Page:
Inequality is sometimes evoked in the human rights domain only when it has a spillover effect on other more recognised rights. The UN Human Rights Council, for example, says that inequality implies a violation of rights only when it leads to a significant number of individuals within a society not enjoying minimum essential levels of each of the rights enumerated in the International Covenant on Economic, Social and Cultural Rights.[17]

MacNaughton also addresses inequalities between countries. She argues that human rights do not explicitly address such inequalities.

Rather, they are generally claims of individuals, families, communities, unions and peoples against the government of a country. While human rights generally address intra-state issues, inequalities between countries may have substantial impact on the realisation of human rights as well as the achievement of sustainable development. Therefore, these inequalities must also be considered ‘human rights issues.’[18]

MacNaughton argues that the Sustainable Development Goal 10, or SDG 10, which aims to ‘reduce inequality within and among countries’, does not include a target for the reduction of economic or vertical inequalities, the raison d’etre of the SDG. She also asserts that the SDG’s targets are vague and immeasurable. Similarly, Winkler and Williams argue that there are no human rights standards on vertical inequalities to inform SDG 10, and that the SDG’s targets insufficiently address vertical inequalities.[19]

While highlighting global inequality as a human rights issue is a valid concern, the focus is never linked to the ‘equal pay for equal work’ principle, which is the concern of this article. Instead, global inequality is often discussed with gaps in average GDP per capita in mind, or it is linked to the growing amount of wealth and income controlled by the wealthiest segments of the world population, among other foci.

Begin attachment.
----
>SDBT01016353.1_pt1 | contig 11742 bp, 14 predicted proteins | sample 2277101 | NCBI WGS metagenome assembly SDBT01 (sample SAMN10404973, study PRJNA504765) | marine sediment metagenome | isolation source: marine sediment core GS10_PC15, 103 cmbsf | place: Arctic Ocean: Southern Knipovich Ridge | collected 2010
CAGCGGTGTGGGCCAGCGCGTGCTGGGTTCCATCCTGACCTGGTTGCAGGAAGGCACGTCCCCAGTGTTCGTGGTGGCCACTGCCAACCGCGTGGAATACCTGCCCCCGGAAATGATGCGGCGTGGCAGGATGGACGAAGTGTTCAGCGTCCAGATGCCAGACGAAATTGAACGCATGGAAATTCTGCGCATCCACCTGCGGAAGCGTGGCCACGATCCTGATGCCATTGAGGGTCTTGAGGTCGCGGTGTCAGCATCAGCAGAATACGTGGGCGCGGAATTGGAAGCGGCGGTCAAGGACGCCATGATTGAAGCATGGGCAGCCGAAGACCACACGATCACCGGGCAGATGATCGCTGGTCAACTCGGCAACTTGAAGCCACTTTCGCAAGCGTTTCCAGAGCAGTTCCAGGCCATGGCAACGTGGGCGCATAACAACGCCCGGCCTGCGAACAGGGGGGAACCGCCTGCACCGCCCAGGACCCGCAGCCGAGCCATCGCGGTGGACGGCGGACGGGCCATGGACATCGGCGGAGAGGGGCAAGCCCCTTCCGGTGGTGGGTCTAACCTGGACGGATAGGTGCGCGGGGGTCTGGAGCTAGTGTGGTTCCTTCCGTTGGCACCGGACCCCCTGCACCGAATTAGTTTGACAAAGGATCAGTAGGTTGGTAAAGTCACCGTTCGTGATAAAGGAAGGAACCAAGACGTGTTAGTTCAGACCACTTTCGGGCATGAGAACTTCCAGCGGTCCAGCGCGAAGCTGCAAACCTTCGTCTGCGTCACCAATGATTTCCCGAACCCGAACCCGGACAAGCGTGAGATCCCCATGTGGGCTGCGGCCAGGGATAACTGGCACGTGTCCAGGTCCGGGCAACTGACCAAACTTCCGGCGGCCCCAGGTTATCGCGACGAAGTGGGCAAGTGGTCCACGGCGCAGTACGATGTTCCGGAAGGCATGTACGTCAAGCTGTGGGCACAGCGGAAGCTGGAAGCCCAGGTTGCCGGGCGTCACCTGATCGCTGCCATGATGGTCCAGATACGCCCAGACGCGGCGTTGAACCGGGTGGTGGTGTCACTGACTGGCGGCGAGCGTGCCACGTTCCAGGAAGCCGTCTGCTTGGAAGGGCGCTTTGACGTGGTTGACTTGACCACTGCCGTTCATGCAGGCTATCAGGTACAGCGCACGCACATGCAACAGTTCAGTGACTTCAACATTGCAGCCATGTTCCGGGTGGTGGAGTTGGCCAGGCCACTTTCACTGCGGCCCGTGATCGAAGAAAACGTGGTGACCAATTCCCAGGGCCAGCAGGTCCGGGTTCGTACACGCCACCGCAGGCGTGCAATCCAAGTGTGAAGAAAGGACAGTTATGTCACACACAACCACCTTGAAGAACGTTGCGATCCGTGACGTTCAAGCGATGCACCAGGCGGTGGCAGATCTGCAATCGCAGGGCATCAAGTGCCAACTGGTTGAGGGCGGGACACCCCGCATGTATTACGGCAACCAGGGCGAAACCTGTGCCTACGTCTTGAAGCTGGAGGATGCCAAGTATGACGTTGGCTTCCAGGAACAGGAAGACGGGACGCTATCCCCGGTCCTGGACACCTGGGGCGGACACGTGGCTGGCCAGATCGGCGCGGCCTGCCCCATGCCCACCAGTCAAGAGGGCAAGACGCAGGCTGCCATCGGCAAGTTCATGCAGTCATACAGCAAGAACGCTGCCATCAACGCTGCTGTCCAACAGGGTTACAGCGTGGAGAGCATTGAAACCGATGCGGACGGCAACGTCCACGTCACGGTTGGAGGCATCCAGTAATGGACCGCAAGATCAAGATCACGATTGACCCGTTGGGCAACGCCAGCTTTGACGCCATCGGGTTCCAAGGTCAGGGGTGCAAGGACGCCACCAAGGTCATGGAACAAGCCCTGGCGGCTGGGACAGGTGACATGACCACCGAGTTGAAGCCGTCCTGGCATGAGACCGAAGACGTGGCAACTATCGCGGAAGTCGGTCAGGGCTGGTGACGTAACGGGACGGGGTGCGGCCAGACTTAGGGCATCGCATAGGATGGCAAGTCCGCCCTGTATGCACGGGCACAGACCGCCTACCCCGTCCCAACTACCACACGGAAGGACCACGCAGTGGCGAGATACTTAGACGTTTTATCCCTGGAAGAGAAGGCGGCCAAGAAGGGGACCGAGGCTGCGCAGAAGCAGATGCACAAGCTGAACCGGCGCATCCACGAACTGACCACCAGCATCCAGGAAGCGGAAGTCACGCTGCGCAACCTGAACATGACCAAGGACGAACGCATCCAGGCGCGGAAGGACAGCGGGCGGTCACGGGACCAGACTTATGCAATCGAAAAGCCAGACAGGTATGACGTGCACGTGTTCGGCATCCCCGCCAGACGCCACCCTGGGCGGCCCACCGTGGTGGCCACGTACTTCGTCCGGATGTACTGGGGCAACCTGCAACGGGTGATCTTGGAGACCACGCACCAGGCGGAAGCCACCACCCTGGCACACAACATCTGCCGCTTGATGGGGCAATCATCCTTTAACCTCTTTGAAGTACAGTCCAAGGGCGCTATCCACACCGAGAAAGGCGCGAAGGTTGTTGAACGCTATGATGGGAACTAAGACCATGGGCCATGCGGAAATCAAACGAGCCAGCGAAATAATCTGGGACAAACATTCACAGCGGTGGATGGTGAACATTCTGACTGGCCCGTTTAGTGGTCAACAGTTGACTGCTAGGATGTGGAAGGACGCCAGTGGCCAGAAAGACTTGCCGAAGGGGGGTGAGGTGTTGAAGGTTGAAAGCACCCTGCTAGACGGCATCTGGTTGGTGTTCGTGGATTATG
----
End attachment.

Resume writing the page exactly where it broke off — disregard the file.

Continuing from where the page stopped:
However, based on neoclassical arguments, such disparities could be ‘easily’ explained away by issues such as labour and capital productivity, as well as the relative abundance/scarcity (i.e. supply and demand) of labour in a specific economy. Therefore, while it is important to engage with the productivity arguments as justifications for the massive and increasing disparities in wealth, it is imperative when discussing global inequality to also speak of the disparity of wages for equal work. This will be the topic of the next section.

Are Wages Unequal for Equal Work?

As discussed above, wage inequality on an international scale is completely neglected even as a potential blind spot. Human rights discourse has been criticised for treating economic rights as second generation non-justiciable rights subordinate to justiciable first-generation civil and political rights.[20] Moreover, the regime has been criticised for being insensitive to vertical inequalities while overwhelmingly focusing on ‘inequality on grounds such as gender, race and disability’ as discussed above.[21]

This section explains how both the inequality discourse of human rights–as well as issues of sustainability and environmental justice-require us to look at the global scale of inequality, as severe global wage inequality leads to resource depletion and environmental degradation in low-wage countries.

Dependency theorists such as Samir Amin and Arghiri Emmanuel have argued that global wage disparities are the key dynamic of the spatial redistribution of value through global trade.

In this regard, Amin argues that an hour of work in ‘developed’ countries can buy more products on the international market than an hour of equal work in less ‘developed’ countries.[22] According to Emmanuel, the absence of competition in the labour market at the international level results in differential national wages for workers with similar skills and productivity due to the inability of human labour to move freely between countries. Emmanuel argues that the changing level of national wages must be explained by recourse to extra-economic political factors. Among these political factors is the bargaining power of trade unions, which, according to him, is the primary political and institutional factor in determining international wage differentials.[23]

Since trade unions are stronger in richer countries due to their specific historical and political development, wages directly reflect the uneven development of capitalism at the global level. As for the weakness of trade union power in so-called developing countries, Emmanuel identifies the repressive policy of colonial and neo-colonial regimes as the main reason for the weak bargaining power of workers in the Global South.[24]